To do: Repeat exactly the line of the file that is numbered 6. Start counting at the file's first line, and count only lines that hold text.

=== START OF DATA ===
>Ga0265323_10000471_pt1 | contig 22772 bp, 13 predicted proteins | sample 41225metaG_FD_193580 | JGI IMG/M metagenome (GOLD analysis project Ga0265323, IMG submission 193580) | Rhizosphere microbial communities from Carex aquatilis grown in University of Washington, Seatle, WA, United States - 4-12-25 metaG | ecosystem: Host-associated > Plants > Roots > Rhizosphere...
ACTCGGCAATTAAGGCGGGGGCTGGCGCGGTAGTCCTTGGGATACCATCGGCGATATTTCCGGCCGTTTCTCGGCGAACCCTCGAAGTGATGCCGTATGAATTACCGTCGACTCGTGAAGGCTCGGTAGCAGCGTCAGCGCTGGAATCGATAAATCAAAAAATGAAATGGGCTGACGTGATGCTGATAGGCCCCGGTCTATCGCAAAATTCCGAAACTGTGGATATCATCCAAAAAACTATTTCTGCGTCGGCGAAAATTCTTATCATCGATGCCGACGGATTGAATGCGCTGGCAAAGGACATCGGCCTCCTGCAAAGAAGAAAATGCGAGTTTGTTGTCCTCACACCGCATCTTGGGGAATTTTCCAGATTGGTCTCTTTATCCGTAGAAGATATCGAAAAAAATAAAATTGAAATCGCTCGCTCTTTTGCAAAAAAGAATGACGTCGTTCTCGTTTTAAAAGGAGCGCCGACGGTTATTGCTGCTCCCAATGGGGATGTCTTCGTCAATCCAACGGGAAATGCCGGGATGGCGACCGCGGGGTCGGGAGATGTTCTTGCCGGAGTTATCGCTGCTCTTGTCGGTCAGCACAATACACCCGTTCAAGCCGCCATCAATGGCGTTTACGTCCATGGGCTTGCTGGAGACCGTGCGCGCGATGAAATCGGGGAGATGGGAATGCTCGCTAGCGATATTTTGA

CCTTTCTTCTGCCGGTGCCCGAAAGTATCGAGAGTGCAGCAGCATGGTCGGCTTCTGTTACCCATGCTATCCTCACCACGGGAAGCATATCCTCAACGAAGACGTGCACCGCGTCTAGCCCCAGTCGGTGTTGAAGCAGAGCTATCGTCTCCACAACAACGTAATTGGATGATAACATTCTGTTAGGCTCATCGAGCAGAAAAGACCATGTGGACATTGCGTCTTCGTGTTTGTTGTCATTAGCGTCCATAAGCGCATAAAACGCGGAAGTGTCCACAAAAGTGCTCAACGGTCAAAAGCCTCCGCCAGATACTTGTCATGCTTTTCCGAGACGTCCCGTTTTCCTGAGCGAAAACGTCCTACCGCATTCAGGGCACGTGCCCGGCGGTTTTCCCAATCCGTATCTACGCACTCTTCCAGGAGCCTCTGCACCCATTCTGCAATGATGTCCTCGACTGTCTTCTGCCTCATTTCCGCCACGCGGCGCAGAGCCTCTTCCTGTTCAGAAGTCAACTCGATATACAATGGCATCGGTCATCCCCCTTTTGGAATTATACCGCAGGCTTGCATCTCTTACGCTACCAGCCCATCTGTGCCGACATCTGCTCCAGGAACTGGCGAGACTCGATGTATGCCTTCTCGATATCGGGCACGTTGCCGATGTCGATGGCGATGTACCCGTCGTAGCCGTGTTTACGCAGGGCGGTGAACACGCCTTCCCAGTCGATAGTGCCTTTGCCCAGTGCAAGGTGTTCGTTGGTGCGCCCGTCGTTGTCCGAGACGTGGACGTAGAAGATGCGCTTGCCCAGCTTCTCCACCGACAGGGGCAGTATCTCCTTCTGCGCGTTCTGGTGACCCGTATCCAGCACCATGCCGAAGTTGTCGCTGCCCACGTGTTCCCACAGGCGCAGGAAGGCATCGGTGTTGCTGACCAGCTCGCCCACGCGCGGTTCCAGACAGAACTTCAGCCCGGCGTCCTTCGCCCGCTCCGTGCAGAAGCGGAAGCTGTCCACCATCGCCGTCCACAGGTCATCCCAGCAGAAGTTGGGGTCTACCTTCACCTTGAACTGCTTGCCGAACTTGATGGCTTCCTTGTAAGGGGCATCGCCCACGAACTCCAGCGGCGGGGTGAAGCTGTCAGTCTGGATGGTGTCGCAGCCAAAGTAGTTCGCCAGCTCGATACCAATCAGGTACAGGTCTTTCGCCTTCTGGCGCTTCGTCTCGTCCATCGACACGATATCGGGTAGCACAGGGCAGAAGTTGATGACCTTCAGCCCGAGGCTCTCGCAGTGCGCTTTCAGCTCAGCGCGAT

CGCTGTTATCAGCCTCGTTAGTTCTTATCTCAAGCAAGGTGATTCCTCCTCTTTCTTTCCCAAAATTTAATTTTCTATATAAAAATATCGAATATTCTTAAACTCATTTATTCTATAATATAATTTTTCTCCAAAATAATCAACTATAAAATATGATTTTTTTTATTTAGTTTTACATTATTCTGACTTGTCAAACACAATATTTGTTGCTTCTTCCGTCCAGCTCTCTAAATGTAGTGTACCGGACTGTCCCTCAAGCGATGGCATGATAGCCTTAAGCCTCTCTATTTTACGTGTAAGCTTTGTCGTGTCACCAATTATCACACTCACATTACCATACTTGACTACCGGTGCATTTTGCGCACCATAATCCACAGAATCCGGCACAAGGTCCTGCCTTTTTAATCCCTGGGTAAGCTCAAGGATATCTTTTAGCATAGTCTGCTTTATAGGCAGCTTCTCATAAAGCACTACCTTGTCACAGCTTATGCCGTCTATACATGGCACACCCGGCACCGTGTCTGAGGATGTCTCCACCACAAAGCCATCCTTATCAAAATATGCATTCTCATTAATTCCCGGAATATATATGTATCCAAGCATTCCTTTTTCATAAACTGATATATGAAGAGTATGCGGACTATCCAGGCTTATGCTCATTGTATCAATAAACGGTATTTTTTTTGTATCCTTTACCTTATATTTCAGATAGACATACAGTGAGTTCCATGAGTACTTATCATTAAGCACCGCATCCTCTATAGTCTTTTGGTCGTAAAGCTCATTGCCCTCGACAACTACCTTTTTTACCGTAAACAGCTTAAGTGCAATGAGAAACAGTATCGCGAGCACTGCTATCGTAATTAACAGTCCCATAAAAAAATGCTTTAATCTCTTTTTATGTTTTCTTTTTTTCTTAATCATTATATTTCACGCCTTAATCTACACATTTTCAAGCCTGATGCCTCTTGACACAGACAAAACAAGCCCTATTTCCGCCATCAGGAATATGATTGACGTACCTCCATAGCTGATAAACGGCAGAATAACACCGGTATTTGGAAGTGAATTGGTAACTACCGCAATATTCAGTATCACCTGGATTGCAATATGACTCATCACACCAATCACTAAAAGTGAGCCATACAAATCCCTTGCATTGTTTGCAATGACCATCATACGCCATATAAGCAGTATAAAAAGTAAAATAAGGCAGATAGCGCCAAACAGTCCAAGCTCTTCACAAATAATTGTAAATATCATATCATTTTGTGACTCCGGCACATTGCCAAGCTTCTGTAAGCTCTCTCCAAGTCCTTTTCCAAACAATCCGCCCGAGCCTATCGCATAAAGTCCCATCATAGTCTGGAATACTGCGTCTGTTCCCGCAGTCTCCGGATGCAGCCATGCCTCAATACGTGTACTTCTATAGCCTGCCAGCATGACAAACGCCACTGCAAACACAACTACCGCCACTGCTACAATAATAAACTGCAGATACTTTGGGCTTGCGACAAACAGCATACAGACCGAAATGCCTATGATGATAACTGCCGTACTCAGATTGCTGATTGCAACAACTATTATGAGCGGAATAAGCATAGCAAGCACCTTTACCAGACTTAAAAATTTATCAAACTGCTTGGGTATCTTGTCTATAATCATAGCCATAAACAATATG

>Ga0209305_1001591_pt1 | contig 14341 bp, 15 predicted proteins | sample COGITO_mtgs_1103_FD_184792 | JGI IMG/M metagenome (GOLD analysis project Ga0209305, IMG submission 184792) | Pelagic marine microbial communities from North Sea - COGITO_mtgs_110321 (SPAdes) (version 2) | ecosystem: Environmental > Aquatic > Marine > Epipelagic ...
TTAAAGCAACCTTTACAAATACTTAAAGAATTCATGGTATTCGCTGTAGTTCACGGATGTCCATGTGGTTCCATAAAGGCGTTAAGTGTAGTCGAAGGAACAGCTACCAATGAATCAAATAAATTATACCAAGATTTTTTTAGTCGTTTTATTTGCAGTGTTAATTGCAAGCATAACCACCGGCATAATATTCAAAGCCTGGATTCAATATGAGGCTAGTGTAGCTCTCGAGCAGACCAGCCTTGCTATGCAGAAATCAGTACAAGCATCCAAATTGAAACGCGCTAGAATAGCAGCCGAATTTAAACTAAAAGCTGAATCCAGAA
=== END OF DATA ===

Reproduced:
TTAAAGCAACCTTTACAAATACTTAAAGAATTCATGGTATTCGCTGTAGTTCACGGATGTCCATGTGGTTCCATAAAGGCGTTAAGTGTAGTCGAAGGAACAGCTACCAATGAATCAAATAAATTATACCAAGATTTTTTTAGTCGTTTTATTTGCAGTGTTAATTGCAAGCATAACCACCGGCATAATATTCAAAGCCTGGATTCAATATGAGGCTAGTGTAGCTCTCGAGCAGACCAGCCTTGCTATGCAGAAATCAGTACAAGCATCCAAATTGAAACGCGCTAGAATAGCAGCCGAATTTAAACTAAAAGCTGAATCCAGAA